Plants in the Alpine House or Cold Frame: The alpine house at Rosemoor
Started by: Ben ProbertGo to latest contribution by Ben Probert, 06 December 2006, 21:33. Go to bottom of this page.
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It may be the furthest flung RHS Garden from civilisation, but even Rosemoor has an alpine house! Granted it is not as big as Wisley or Kew (at around only 6ft by 10ft) but is always packed full of lovely things! Here are some from my trip on Saturday, 18th of November.
This (if it works) is Galanthus reginae-olgae. Very ordinary really, but does flower naturally in the autumn!
This is Cyclamen intaminatum, a delightfully dainty species which could not have been more than 3" tall! Aaaaah!
I'm not a big Narcissus fan (sorry to some AGS members :( !), but this autumn flowering species did catch my eye. This is N. cantabrigiense subsp. cantabrigiense var. foliosus.
Daubenya stylosa- I'm getting into SA bulbs etc at the moment, but have yet to grow this myself... maybe one day?!
Orostachys spinosa- I know nothing about this, except that it has to be the most architecturally pleasing alpine! Looks like the kind of thing for a dry winter...? If anyone knows this plant please share the knowledge!
Cheilanthes lanosa- there are many ferns which are ideal for the alpine plunge bed; some need protection from cold, others are so fine that they get spoilt by winter weather. This, I suspect, falls into the latter catagory as it is VERY fine and slightly woolly.
Anthyllis montana ssp. jaquinii- another one I've not personally come accross before, so AGS members please pass on any info! Beautiful pink flowers on an untidy but nice enough plant.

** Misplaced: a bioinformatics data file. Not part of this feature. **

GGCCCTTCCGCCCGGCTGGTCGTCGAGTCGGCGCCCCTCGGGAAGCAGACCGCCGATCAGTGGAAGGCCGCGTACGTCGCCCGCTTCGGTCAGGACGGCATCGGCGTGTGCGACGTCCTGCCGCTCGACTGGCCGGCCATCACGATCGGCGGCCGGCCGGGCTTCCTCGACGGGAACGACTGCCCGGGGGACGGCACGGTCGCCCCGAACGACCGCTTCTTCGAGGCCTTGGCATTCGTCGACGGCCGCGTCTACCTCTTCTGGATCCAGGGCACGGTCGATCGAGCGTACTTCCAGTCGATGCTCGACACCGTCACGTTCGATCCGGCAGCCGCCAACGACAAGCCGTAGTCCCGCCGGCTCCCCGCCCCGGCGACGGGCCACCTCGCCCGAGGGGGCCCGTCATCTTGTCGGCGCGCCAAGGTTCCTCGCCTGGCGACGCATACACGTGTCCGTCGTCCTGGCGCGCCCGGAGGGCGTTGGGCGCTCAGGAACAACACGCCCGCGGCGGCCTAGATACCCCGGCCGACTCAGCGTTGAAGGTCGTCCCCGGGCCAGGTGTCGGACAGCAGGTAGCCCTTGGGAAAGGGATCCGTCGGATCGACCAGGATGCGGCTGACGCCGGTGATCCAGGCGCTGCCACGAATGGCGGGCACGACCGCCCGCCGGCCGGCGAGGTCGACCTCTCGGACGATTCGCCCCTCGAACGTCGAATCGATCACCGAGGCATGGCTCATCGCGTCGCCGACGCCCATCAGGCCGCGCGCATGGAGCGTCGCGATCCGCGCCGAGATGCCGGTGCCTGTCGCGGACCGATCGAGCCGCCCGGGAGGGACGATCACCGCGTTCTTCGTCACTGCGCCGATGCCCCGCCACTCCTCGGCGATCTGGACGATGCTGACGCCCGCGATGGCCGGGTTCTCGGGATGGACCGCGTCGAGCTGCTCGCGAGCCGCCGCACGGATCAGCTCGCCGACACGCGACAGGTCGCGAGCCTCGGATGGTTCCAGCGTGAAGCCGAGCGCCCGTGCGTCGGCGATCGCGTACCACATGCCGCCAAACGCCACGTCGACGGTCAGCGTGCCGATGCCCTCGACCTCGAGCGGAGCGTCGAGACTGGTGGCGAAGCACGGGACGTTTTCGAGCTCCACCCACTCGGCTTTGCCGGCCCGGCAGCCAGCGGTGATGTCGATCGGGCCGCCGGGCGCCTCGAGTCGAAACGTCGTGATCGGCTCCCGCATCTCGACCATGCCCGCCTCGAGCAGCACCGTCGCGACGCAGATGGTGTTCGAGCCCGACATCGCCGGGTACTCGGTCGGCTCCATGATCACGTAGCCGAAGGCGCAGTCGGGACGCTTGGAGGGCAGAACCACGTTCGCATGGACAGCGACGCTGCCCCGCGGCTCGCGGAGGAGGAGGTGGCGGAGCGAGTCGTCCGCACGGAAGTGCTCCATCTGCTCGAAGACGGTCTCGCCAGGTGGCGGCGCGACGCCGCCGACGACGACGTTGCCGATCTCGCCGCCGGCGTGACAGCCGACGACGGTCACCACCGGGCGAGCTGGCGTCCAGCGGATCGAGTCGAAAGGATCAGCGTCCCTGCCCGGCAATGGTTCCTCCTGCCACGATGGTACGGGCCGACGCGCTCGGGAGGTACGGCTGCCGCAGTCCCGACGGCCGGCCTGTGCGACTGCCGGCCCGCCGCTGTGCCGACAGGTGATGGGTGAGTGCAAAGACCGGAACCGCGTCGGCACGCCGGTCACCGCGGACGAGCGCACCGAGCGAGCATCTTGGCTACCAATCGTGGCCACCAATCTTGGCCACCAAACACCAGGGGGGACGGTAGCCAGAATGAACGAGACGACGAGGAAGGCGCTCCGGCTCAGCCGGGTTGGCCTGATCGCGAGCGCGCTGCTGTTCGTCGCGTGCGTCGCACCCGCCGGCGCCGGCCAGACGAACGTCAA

Ozothamnus coralloides- a very distinctive shrub for a free draining soil, ideally away from the worst of the weather. This one lives quite happily outside the Alpine House, in one of the dry stone alpine beds around the outdoor area of the Rosemoor Cafe.
I thought I should finish this section with a dwarf conifer, and Cedrus deodara 'Pygmy' has to be one of the most distinctive, if only because it's different from the usual dwarf Chamaecyparis, Abies and Picea. Making a tight glaucous mound, I'll bet this one took some time to get to this size!
So now you've seen some of the small but excellent alpine display at RHS Rosemoor, and I hope to bring you more in the future. I suppose the real test would be to visit during the Christmas period and see if they manage to keep up the high standards. I suspect they will.
Thanks Ben, Rosemoor is the sort of place I visit every 3 years so it's good to know they now have an Alpine House.
Ben, I've not been tempted to try this plant outdoors because, as you say, it doesn't look like it would cope with a soggy top (or bottom). I keep mine in the alpine house from September until it wakes up in spring with only a hint of moisture in the soil. September sounds early but the rosettes start to close up and go to sleep early despite sufficient moisture and full sun. Whether this is driven by day length or minimum temperatures I've not yet figured out. I've included an image taken of a plant on the show bench earlier this year which shows the architectural effect well.